Spinoza and the Genesis of the Aesthetic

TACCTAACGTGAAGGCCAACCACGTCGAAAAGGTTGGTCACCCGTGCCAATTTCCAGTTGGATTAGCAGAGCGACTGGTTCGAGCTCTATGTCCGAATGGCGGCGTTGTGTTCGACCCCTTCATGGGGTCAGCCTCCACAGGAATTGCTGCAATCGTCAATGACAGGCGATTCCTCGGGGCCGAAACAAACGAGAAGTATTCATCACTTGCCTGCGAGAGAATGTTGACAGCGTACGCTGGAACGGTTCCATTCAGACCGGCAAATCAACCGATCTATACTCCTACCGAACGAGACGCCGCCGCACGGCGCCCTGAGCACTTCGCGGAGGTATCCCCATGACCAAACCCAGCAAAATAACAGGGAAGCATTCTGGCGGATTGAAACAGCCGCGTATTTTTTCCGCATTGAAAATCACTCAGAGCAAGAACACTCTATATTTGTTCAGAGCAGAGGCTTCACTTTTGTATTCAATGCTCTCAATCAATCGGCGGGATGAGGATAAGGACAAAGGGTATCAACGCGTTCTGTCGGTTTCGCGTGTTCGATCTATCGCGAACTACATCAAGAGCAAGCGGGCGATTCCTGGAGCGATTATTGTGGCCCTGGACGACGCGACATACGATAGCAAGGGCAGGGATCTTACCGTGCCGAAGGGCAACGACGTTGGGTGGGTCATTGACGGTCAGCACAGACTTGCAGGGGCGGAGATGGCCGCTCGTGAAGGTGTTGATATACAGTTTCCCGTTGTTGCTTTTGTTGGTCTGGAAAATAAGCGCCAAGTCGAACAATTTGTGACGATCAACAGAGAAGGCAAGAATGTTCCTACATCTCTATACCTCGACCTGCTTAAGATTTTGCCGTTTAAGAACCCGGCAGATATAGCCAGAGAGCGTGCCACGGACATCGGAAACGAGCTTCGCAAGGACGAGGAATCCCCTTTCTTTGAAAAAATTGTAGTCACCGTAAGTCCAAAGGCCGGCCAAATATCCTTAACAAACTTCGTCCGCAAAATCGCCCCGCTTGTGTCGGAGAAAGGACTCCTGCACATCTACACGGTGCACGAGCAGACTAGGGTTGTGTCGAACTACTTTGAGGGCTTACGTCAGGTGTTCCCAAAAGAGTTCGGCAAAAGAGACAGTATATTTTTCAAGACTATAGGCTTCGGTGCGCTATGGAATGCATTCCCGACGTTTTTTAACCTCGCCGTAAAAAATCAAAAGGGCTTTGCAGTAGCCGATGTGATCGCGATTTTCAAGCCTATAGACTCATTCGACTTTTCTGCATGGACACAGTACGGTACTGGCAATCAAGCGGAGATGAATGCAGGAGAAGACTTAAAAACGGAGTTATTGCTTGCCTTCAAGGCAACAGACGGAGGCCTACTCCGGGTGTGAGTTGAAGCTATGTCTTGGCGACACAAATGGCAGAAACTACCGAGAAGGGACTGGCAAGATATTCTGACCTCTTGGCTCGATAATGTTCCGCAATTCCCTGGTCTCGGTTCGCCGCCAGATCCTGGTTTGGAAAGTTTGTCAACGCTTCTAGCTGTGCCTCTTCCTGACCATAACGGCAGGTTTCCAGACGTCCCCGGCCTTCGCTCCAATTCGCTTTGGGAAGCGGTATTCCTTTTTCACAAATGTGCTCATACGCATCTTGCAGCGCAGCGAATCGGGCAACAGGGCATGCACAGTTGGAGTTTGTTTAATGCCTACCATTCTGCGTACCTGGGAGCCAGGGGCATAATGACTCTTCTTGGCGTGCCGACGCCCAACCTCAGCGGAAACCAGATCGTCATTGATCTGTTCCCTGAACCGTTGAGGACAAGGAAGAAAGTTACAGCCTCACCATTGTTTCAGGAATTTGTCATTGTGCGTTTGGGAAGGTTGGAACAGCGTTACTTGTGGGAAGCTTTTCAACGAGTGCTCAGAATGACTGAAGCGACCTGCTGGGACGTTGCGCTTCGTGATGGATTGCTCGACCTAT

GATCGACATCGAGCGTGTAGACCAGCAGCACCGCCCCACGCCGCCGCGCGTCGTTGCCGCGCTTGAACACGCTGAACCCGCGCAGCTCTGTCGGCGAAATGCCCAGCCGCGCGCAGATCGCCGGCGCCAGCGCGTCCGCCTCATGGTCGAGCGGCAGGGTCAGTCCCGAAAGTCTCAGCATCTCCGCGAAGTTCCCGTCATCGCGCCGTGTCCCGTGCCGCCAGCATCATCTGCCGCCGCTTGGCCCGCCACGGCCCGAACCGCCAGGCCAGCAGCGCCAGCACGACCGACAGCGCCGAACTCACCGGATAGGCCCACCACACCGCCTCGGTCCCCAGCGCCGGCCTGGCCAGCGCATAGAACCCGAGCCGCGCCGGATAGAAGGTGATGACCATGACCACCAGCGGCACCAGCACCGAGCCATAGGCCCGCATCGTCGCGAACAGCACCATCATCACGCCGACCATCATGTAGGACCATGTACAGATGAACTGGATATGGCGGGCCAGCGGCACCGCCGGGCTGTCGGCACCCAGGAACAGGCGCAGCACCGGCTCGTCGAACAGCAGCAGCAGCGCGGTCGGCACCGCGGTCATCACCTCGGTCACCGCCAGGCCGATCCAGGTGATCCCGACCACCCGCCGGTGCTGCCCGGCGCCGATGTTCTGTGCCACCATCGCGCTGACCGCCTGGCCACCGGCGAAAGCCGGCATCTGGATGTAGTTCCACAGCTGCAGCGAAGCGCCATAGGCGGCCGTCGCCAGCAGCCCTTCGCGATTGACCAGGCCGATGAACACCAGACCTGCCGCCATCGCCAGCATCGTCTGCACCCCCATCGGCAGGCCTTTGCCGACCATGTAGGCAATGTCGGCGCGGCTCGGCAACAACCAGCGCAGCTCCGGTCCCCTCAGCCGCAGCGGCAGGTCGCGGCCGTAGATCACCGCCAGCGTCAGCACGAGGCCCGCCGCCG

This paper identifies an aesthetics implicit in Spinoza’s philosophy through the concept of a genesis of the aesthetic. A genesis of the aesthetic indicates that a philosophy of art is not yet fully formed in his work, but can emerge as a consequence or effect of his thought. This theory would evaluate the work of art primarily in its relationship to truth. Following the architectonics of Spinoza’s own thought, this paper constructs a progression – from the imagination, to reason, to intuition – toward a concept of aesthetic practices that aligns itself ever more closely with the freedom, perfection, and affirmation of infinite substance itself. The specific forms of aesthetic reception and production flowing from Spinoza’s ideal of wisdom unite two seemingly disparate paradigms: the aesthetic as essentially affirmative, as a joy in the individual power of every individuated thing, on the one hand; and the cultivation of a critical, ethically informed aesthetics of liberation, one capable of occupying different positions (obedience, autonomy, resistance) with respect to state or sovereign power, on the other hand.
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